Elizabeth Warren Op-Ed: End the silence about what Covid-19 is doing to America's prisons
Washington, DC - Today, United States Senator Elizabeth Warren (D-Mass.) coauthored an op-ed with COVID Prison Project founders Dr. Lauren Brinkley-Rubinstein and Dr. Kathryn Nowotny on CNN.com on the urgent need to address COVID-19 in prisons and jails and why we need Senator Warren's COVID-19 in Corrections Data Transparency Act to address the problem.
Key sections below. Read the full op-ed here.
CNN: End the silence about what Covid-19 is doing to America's
Opinion by Elizabeth Warren, Lauren Brinkley-Rubinstein, and Kathryn Nowotny
January 5, 2021
The Covid-19 pandemic is wreaking havoc in our nation's prisons and jails. We know it's bad, but because comprehensive data isn't being collected, we don't know exactly how bad it is.
One of us has been calling for more data collection since June and two of us started an organization, The COVID Prison Project, to gather and publicize this information where it is available. The project's data, which was used in a National Academies of Sciences, Engineering, and Medicine report, shows infection rates among incarcerated people are nearly five times higher than the national average, and the death rates are three times higher.
Defeating this pandemic begins with understanding the extent of the problem, and that starts with addressing the alarming shortage of comprehensive data from state and federal prisons and local jails. Far too many of the country's correctional systems do not report such data on testing, cases, or deaths of incarcerated people or staff. The Covid-19 in Corrections Data Transparency Act, would help address this dangerous information gap by mandating the collection and public reporting of information we need about the spread of Covid-19 in America's prisons and jails.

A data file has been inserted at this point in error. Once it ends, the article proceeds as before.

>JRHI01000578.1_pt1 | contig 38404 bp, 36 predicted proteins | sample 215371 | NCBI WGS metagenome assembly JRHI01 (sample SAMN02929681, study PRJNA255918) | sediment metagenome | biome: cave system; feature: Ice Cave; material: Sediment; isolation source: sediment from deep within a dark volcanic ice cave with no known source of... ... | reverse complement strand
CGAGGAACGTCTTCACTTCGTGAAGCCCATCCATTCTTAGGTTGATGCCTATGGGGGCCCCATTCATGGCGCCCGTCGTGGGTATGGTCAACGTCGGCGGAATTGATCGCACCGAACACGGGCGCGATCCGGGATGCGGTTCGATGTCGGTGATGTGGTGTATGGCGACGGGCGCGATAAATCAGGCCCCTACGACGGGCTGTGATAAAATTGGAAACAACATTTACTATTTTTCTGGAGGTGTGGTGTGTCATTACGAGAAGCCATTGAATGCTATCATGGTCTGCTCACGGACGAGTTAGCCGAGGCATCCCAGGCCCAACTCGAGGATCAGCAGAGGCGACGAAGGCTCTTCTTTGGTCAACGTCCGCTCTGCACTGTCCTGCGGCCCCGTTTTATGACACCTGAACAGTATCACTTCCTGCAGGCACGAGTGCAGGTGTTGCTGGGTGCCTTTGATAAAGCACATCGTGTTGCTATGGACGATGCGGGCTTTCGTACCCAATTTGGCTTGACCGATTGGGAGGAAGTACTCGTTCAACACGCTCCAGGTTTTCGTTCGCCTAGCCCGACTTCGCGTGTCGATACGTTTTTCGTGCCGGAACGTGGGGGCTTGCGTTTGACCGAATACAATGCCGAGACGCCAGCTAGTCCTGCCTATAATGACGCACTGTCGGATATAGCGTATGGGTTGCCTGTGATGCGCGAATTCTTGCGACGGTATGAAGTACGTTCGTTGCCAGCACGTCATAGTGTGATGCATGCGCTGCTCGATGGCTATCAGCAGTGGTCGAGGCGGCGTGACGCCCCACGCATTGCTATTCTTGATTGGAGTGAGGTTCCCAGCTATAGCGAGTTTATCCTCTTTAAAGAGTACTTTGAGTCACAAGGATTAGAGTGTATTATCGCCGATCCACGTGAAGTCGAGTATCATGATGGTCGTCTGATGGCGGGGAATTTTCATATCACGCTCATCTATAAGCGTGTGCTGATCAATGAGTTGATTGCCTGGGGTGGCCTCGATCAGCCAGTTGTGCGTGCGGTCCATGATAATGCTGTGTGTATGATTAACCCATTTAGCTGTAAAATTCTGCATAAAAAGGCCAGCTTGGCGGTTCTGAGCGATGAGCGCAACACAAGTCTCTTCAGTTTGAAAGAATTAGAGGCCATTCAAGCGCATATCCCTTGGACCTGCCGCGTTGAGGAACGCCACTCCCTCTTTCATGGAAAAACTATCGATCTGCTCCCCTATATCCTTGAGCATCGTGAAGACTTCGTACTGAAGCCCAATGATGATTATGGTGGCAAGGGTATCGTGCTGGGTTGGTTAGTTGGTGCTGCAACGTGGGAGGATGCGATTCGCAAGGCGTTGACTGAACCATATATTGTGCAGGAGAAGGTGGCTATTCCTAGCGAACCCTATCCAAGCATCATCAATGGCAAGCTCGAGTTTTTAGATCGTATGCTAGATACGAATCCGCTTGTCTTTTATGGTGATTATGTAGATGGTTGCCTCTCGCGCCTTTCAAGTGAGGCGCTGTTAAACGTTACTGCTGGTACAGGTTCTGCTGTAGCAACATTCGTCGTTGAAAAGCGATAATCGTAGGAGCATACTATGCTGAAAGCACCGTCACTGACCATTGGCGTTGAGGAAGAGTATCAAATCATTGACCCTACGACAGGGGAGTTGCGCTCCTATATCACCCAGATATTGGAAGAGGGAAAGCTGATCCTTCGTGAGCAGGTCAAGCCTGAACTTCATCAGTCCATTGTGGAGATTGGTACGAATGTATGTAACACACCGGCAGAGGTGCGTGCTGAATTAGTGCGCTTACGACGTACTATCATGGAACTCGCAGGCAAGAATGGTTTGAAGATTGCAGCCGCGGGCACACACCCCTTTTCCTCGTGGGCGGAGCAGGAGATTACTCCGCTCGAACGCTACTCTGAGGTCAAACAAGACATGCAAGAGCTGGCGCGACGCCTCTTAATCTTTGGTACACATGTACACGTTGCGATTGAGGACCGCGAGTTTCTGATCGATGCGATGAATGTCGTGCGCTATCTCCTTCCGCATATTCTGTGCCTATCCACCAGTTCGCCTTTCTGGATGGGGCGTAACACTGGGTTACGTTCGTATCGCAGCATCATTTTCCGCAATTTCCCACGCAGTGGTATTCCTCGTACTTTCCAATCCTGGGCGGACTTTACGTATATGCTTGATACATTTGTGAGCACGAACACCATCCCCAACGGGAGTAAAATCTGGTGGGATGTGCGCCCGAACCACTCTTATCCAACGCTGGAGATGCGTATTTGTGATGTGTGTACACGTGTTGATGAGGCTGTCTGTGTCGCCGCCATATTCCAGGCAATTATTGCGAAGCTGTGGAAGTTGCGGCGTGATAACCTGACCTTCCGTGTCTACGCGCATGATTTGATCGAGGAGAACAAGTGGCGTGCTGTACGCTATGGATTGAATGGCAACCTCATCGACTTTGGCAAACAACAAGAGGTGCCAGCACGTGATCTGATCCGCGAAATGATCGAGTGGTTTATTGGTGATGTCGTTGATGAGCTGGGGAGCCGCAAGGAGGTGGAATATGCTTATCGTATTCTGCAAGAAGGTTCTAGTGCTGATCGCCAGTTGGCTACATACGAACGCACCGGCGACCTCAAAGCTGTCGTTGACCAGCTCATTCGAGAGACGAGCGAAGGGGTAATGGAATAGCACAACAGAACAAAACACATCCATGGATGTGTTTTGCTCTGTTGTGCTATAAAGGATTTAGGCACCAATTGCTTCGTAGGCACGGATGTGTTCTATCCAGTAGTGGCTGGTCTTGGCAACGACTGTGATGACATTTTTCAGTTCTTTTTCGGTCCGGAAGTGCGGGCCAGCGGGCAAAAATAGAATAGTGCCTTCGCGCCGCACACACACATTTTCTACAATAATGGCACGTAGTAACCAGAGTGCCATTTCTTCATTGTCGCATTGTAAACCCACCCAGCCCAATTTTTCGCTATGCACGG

The bill sets reporting standards to include the number of incarcerated individuals and staff who have been tested and retested; the type of test performed; the number of negative, active, and pending tests; and the outcomes of those who test positive, including the number of hospitalizations, recoveries, and deaths, along with stats on those who have been placed in or released from quarantine or medical isolation.
Importantly, the bill would also require data be disaggregated by demographic characteristics, including race, sex, sexual orientation, gender identity, age, ethnicity, disability and geography. The prison system disproportionately targets people of color at every step of the process, from arrest to incarceration to sentencing. Visibility on racial health disparities -- disparities the pandemic has brought to national attention -- is critical to dismantling them.
Data collection and transparency is essential to flattening the Covid-19 curve everywhere -- and that must include our prisons and jails. Plus, improving data-collection at these facilities during the pandemic will help them develop the tools and resources needed to address disease outbreaks in the future.
For far too long, incarcerated people have been thought of as separate from society and our nation has remained unconcerned about the people who live and work in these settings. This is wrong. It is our responsibility to ensure that incarcerated individuals and the staff who work in prisons and jails are adequately protected from this dangerous virus. Doing so starts with good, comprehensive data that will drive smart policy reform. The Covid-19 in Corrections Data Transparency Act will do just that.
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